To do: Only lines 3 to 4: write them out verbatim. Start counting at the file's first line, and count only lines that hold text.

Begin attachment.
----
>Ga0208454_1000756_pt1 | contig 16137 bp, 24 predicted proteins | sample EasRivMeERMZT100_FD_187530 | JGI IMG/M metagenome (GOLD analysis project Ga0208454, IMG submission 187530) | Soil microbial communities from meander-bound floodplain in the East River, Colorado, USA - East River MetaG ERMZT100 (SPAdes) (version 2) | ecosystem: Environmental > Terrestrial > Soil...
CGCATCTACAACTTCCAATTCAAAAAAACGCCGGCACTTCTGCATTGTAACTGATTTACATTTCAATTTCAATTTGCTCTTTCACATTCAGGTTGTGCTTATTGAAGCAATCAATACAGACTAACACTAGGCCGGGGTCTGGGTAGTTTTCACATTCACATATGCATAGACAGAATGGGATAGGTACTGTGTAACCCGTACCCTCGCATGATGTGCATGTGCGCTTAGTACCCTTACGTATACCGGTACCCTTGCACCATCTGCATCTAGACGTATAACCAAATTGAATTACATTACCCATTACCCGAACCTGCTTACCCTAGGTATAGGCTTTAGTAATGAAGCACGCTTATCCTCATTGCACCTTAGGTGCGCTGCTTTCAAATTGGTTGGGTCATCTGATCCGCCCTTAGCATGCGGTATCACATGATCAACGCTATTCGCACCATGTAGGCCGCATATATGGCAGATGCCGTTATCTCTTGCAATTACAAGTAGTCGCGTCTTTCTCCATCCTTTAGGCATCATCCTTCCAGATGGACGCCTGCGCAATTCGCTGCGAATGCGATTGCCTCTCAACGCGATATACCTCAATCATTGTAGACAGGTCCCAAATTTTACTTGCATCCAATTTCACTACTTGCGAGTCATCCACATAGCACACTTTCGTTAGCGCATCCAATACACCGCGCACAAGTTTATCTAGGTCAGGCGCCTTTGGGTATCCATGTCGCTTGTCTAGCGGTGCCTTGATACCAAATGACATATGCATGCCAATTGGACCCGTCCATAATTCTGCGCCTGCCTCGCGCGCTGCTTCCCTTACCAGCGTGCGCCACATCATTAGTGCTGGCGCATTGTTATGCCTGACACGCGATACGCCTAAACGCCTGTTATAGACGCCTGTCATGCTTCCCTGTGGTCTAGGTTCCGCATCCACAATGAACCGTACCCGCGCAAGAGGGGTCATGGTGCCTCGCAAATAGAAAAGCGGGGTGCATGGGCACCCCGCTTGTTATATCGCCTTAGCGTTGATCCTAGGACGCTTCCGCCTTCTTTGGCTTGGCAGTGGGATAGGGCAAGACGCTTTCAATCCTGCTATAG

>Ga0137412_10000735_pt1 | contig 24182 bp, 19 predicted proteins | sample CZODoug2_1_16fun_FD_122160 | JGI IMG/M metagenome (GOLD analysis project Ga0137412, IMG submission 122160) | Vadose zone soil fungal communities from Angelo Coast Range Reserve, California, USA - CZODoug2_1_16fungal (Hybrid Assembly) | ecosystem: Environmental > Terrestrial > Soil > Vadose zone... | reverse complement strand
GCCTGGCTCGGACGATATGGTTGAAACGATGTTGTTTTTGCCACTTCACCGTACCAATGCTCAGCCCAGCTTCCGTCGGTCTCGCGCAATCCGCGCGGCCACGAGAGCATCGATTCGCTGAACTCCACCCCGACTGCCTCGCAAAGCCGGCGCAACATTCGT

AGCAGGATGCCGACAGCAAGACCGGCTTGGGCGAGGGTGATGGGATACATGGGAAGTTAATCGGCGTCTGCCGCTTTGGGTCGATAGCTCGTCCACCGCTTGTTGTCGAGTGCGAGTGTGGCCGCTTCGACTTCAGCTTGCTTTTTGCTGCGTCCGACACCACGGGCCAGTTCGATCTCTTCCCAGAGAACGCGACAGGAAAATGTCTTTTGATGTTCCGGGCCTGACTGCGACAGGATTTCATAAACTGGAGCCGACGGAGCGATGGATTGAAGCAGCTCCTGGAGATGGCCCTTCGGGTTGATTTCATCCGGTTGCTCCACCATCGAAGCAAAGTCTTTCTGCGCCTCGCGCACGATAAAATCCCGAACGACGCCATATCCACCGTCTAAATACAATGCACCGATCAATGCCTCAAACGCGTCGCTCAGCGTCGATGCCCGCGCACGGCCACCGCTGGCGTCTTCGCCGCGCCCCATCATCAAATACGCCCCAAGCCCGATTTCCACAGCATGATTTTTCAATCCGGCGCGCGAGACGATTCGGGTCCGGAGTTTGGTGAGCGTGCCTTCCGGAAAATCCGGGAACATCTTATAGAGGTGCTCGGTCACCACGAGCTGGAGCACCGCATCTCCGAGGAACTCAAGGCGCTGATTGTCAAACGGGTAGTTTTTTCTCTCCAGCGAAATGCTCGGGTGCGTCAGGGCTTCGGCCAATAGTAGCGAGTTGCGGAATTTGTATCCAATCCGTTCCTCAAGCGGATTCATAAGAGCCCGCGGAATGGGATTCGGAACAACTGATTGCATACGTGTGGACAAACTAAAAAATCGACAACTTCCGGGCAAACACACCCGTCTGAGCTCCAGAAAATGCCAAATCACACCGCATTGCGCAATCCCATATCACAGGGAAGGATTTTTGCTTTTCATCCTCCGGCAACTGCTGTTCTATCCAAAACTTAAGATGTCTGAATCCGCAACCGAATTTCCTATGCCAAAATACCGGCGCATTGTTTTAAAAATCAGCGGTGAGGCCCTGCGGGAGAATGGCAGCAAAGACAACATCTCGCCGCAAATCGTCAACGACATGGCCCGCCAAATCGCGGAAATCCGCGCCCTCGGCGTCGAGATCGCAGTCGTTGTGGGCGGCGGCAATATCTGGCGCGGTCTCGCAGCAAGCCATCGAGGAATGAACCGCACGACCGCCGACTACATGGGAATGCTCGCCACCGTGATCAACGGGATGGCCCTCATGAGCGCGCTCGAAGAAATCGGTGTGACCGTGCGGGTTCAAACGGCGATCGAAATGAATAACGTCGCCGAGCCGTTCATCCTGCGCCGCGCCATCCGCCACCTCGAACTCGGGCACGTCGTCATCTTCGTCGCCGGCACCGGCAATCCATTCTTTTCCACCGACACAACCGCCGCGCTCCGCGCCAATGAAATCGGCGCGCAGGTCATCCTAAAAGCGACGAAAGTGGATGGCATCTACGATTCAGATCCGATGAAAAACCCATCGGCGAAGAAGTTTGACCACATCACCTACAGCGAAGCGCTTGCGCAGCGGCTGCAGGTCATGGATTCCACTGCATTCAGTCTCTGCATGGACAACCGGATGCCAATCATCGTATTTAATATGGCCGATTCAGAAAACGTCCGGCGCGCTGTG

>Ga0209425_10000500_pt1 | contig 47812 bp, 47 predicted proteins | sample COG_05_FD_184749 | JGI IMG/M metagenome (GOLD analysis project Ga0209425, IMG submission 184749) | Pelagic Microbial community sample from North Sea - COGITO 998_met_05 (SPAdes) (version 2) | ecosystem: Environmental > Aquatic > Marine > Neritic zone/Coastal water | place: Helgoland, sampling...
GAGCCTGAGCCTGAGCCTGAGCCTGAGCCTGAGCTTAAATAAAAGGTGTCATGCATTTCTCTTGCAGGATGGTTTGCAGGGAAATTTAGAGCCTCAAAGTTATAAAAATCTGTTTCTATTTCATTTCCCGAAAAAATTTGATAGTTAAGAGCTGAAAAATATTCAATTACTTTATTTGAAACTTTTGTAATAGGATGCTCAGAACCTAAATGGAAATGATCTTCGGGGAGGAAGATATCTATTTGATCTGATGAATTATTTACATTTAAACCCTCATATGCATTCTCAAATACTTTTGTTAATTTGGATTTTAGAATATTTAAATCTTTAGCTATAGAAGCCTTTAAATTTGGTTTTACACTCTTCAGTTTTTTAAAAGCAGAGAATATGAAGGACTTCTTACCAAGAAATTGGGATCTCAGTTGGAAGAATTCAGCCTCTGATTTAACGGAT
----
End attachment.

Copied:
>Ga0137412_10000735_pt1 | contig 24182 bp, 19 predicted proteins | sample CZODoug2_1_16fun_FD_122160 | JGI IMG/M metagenome (GOLD analysis project Ga0137412, IMG submission 122160) | Vadose zone soil fungal communities from Angelo Coast Range Reserve, California, USA - CZODoug2_1_16fungal (Hybrid Assembly) | ecosystem: Environmental > Terrestrial > Soil > Vadose zone... | reverse complement strand
GCCTGGCTCGGACGATATGGTTGAAACGATGTTGTTTTTGCCACTTCACCGTACCAATGCTCAGCCCAGCTTCCGTCGGTCTCGCGCAATCCGCGCGGCCACGAGAGCATCGATTCGCTGAACTCCACCCCGACTGCCTCGCAAAGCCGGCGCAACATTCGT